FISH for Sexing and Inherited Chromosomal Abnormalities

Any X-linked disease, for which no specific single-cell polymerase chain reaction (PCR) test is available, may be considered for PGD sex selection. By using DNA probes for the sex chromosomes and an autosome as a hybridization control, the sex of embryos can be determined and only female embryos are transferred to the woman. For this particular application FISH is more advantageous and robust than PCR; it can additionally detect potential aneuploidy for the analyzed chromosomes while the problem with allele dropout (ADO) associated with PCR is entirely avoided. The first application of FISH in PGD was for sex selection and it remains the method of choice for this indication. Nevertheless, sexing and transfer of only female embryos cannot be regarded as the optimal treatment for carriers of an X-linked disorder as theoretically half of the discarded male embryos are unaffected. On the other hand, the workup of a new diagnostic test for every X-linked disease is very

Fig. 1 Embryo biopsy. Embryo biopsy with removal of one blastomere at cleavage stage. (Courtesy of Dr. Jose Inzunza, Karolinska Institutet.) (View this art in color at www.dekker.com.)

expensive and time-consuming, thus sexing is still considered a reasonable option for these patients.

Fluorescent in situ hybridization is also used for PGD of inherited structural chromosomal abnormalities. Previously, the limiting factor was the need to design unique probes for every case as most structural chromosome abnormalities are ''private'' with patient-specific breakpoints. However, this has to a large extent been solved by the recent publication and subsequent commercial availability of subtelomeric probes from all chromosomes. The majority of reported cases of PGD for structural chromosomal abnormalities concern carriers of balanced translocations.1-3-1 Two types of translocations are known: Robertsonian translocations, the centric fusion of two acrocentric chromosomes, and reciprocal translocations, an exchange of segments from at least two chromosomes. To discriminate between embryos showing balanced and unbalanced chromosome content, a minimum dual-color FISH assay with one DNA probe from each q-arm of the chromosomes involved is required for Robertsonian translocations (Fig. 3). Generally, a three-color FISH assay is used for reciprocal translocations with one probe from each side of the breakpoint on either of the chromosomes involved and one probe located anywhere on the other chromosome. However, this diagnostic approach does not allow distinguishing between normal and balanced embryos. To be able to discriminate between them, the DNA probes used need to span or flank the translocation breakpoints. Such a strategy will be restricted by the time required to develop specific probes for each translocation carrier and the additional costs. Also, as both normal and balanced embryos will result in normal offspring it is ethically questionable whether only normal embryos should be transferred and not balanced translocation carriers. Preimplantation genetic diagnosis has also been successfully applied for other structural chromosomal abnormalities including inversions and deletions.[4]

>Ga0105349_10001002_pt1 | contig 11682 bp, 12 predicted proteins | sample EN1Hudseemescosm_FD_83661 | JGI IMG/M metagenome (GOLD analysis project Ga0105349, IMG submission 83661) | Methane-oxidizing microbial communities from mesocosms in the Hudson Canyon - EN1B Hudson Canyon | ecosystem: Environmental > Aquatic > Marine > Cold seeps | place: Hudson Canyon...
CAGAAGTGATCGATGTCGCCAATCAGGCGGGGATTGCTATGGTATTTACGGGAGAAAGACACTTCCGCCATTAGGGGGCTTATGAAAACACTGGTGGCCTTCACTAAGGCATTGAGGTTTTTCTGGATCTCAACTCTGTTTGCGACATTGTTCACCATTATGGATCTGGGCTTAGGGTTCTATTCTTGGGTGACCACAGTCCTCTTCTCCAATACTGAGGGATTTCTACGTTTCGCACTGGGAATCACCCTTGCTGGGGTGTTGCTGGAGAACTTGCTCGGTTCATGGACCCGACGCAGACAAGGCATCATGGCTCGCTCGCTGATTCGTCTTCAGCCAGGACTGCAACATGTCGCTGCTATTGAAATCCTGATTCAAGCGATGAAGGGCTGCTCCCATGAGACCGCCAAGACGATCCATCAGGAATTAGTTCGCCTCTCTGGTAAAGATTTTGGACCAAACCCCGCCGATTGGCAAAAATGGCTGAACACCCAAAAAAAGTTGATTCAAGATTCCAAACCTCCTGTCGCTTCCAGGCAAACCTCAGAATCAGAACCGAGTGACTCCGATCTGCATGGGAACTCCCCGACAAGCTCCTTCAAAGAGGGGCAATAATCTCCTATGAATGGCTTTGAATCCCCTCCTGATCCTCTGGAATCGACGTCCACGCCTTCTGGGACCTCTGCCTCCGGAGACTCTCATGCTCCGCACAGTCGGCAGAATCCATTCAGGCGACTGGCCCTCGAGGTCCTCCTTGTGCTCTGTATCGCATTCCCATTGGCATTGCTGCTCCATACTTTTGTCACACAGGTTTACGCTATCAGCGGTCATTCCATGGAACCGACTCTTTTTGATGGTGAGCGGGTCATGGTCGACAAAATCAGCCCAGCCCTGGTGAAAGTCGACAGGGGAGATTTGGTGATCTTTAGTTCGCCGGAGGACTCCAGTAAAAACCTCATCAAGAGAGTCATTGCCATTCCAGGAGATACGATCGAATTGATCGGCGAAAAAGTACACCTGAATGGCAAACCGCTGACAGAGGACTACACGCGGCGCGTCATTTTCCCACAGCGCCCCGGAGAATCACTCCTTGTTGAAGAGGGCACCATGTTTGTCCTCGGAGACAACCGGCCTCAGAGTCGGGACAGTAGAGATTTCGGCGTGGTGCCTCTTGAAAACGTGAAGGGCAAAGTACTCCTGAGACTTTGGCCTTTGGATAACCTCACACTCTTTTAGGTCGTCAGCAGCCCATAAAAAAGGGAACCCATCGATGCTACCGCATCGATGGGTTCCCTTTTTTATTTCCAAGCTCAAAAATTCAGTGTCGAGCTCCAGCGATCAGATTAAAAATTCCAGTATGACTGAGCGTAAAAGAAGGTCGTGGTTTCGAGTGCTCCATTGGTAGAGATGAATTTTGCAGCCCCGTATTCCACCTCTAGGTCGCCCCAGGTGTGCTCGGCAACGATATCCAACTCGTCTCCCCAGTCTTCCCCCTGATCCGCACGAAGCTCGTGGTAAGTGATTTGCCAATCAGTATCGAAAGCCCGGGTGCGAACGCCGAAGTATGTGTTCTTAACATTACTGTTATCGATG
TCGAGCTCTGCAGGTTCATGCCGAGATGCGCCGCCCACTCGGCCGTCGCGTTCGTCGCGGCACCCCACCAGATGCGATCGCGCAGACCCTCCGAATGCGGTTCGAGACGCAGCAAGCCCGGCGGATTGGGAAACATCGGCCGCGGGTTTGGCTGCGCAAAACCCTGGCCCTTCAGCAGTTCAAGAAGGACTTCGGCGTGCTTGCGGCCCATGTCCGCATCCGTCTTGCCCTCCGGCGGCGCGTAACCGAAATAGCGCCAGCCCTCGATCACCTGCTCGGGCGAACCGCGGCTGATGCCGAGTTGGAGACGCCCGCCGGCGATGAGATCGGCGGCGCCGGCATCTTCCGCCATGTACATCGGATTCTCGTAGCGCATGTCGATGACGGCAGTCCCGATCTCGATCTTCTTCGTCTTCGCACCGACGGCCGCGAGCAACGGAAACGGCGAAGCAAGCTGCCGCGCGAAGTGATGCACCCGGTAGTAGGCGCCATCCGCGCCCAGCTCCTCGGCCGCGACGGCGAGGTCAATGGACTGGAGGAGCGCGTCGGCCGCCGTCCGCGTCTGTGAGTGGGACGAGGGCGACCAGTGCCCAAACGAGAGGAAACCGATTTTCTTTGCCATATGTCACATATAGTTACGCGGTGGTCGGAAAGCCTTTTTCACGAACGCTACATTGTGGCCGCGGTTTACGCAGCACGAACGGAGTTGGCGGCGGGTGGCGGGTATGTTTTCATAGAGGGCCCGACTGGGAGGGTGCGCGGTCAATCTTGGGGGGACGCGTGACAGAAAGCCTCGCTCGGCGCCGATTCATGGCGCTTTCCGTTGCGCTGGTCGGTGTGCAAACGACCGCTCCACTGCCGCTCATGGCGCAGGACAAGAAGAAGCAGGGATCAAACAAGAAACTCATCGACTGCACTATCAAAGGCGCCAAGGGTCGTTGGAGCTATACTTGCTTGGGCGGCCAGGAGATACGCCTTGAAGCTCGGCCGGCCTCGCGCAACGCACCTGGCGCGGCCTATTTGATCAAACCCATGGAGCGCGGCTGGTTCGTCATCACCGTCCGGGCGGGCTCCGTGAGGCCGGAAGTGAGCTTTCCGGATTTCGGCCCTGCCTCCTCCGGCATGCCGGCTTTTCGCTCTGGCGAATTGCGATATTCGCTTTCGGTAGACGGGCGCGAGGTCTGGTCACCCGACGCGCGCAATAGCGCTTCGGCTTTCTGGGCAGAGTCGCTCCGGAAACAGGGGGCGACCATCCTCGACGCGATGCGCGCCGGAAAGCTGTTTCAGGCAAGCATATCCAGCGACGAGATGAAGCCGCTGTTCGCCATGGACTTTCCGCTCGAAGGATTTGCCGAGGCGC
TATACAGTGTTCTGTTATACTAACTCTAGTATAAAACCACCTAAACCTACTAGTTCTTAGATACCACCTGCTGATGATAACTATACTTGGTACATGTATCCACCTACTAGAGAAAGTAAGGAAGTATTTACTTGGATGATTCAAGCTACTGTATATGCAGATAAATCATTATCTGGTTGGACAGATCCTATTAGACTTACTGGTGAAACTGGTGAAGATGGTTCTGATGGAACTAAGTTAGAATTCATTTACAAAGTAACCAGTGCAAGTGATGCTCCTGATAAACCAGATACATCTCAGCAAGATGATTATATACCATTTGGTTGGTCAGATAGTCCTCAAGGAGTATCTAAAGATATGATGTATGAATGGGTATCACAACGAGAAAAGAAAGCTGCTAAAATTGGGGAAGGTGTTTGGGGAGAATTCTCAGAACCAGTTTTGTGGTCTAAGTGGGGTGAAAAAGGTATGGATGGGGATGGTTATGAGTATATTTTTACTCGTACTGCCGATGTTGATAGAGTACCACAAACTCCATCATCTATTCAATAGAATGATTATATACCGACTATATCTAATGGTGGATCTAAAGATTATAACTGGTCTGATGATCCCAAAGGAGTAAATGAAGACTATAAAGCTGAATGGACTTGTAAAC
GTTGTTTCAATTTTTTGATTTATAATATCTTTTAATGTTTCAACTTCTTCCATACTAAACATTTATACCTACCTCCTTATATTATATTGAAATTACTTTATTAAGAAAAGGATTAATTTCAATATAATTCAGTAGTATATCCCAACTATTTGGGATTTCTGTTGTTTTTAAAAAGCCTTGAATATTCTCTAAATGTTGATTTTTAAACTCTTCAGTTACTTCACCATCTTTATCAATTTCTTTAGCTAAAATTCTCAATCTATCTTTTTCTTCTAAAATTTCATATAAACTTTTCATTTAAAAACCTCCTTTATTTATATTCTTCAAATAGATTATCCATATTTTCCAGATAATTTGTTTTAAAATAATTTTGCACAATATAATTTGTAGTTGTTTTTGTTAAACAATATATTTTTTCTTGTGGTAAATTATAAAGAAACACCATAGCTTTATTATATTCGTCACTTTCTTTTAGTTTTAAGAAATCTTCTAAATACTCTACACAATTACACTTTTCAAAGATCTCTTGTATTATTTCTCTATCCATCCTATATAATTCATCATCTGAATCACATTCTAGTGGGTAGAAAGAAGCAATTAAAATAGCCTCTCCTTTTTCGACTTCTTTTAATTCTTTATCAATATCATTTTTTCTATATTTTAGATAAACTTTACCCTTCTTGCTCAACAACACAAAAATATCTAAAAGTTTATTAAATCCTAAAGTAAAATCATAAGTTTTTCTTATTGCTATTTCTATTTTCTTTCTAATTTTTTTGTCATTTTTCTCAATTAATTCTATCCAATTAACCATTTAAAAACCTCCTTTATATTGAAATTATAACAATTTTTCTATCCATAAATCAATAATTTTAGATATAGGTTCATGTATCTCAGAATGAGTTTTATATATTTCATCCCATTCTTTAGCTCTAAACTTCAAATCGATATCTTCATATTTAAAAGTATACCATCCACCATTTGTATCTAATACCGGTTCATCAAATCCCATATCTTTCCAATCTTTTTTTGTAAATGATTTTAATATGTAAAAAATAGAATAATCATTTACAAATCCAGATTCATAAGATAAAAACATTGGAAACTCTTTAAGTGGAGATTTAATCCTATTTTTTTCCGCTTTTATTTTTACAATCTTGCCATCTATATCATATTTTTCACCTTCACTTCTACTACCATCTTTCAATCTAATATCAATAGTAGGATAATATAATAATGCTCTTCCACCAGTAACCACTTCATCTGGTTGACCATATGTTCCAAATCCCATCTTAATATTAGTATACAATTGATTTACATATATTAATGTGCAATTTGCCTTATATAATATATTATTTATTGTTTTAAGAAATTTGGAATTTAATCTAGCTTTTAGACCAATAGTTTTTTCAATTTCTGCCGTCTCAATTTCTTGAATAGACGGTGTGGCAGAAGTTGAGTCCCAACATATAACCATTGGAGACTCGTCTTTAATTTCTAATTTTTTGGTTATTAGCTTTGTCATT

Getting Started With Dumbbells

Getting Started With Dumbbells

The use of dumbbells gives you a much more comprehensive strengthening effect because the workout engages your stabilizer muscles, in addition to the muscle you may be pin-pointing. Without all of the belts and artificial stabilizers of a machine, you also engage your core muscles, which are your body's natural stabilizers.

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